Jade mask from tomb beneath Room 6
"When Folan discovered the tomb, beneath Room 6 of the palace-type superstructure, it contained the skeletal remains of a male, at least 30 years old, lying fully extended on his back. Beneath him were five pottery dishes. Fragments of textiles and stucco, all impregnated with red pigment, were found with the bones.
Among the numerous offerings in the chamber, which included a stingray spine, two pearls, thousands of shell beads, and nine elaborately painted pottery vessels, was an unusually large number of jade items. These include 32 beads, a ring, six earflares, and three mosaic masks. One of the jade masks, of some 170 mosaic pieces, was worn over the buried man's face; another, of 120 pieces, was on his chest; and the third, of 92 pieces, was on his belt. There were also three bluish-colored jade celts, originally suspended from one of the masks, each inscribed with an incised pair of glyphs. Joyce Marcus has been able to read the name and title on one of these glyphs: she gives them as "Long-Lipped Jawbone" and "caan na" (sky house?), which probably identified the tomb's occupant.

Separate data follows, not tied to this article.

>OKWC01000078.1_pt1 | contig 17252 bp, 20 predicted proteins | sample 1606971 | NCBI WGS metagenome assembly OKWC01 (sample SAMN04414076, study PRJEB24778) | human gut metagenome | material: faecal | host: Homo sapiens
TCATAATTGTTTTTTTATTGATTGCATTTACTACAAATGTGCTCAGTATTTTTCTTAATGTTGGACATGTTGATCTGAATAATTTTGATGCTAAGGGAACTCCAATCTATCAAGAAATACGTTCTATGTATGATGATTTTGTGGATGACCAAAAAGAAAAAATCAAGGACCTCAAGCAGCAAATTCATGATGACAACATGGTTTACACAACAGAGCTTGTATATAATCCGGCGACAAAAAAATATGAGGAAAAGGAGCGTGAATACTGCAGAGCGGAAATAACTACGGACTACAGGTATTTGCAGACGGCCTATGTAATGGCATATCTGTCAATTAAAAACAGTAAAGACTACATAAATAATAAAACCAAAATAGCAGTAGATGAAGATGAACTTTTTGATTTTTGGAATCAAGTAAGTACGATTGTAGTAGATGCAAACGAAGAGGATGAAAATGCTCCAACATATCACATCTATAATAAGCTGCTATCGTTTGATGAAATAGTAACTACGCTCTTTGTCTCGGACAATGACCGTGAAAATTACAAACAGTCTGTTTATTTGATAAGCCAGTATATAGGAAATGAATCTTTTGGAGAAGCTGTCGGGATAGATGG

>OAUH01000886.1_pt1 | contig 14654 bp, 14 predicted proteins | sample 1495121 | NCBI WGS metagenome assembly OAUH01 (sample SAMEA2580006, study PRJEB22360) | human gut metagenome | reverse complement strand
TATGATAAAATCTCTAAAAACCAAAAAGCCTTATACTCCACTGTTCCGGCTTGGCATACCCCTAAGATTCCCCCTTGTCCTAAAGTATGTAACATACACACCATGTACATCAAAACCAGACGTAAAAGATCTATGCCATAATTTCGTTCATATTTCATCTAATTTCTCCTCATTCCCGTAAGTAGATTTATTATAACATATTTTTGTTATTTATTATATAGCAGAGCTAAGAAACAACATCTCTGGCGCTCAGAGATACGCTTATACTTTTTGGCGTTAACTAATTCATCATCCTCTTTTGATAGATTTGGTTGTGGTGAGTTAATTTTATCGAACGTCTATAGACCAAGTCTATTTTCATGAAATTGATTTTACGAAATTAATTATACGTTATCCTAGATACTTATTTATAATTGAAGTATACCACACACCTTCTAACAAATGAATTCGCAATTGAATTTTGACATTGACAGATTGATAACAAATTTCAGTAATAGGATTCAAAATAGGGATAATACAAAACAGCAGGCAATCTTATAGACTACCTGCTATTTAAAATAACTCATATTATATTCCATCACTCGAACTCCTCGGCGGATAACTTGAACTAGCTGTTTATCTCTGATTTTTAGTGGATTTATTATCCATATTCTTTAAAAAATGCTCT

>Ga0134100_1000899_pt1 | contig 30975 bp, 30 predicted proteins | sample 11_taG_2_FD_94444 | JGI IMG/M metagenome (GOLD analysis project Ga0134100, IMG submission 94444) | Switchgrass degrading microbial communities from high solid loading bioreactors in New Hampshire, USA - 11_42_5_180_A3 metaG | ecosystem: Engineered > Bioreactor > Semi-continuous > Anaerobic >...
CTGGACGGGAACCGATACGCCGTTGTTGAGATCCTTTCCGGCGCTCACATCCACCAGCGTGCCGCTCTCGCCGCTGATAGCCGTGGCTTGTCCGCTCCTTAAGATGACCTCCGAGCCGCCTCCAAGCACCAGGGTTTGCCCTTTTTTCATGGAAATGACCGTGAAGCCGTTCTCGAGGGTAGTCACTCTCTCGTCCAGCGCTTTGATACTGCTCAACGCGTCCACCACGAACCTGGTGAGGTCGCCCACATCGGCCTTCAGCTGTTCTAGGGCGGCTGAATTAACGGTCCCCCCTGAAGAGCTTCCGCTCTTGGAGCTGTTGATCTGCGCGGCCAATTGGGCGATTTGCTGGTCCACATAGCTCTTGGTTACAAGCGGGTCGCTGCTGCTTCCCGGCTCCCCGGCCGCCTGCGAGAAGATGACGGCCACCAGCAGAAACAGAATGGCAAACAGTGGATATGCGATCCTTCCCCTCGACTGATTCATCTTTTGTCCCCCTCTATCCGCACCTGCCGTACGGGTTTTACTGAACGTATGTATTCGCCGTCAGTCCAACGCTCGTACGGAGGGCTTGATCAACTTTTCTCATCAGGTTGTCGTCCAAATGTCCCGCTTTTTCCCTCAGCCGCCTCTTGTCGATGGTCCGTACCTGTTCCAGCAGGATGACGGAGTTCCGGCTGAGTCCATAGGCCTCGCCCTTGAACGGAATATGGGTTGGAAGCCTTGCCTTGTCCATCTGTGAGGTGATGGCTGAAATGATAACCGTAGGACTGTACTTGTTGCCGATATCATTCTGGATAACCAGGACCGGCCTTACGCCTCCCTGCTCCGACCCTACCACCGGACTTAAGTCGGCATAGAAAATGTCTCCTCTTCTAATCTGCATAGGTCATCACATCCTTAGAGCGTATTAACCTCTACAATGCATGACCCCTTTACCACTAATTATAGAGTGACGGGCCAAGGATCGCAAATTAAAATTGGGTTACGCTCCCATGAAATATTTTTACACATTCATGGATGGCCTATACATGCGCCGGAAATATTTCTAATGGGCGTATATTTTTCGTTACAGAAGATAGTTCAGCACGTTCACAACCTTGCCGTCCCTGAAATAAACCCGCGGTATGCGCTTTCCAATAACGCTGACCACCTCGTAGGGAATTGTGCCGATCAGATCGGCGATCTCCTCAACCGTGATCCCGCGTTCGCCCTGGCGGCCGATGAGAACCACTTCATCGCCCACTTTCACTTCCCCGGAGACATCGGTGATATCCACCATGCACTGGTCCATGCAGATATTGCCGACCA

The pottery vessels date the tomb to a time before the earliest known historical reference to a Calakmul ruler on the site's monuments (the ruler identified on Stela 43, which was dedicated in A.D. 514). Thus, until further Early Classic texts are discovered, we cannot verify that "Long-Lipped Jawbone" was a ruler (and not some other important elite figure) or determine his potential place in the dynastic sequence."
Robert Sharer, The Ancient Maya, p. 198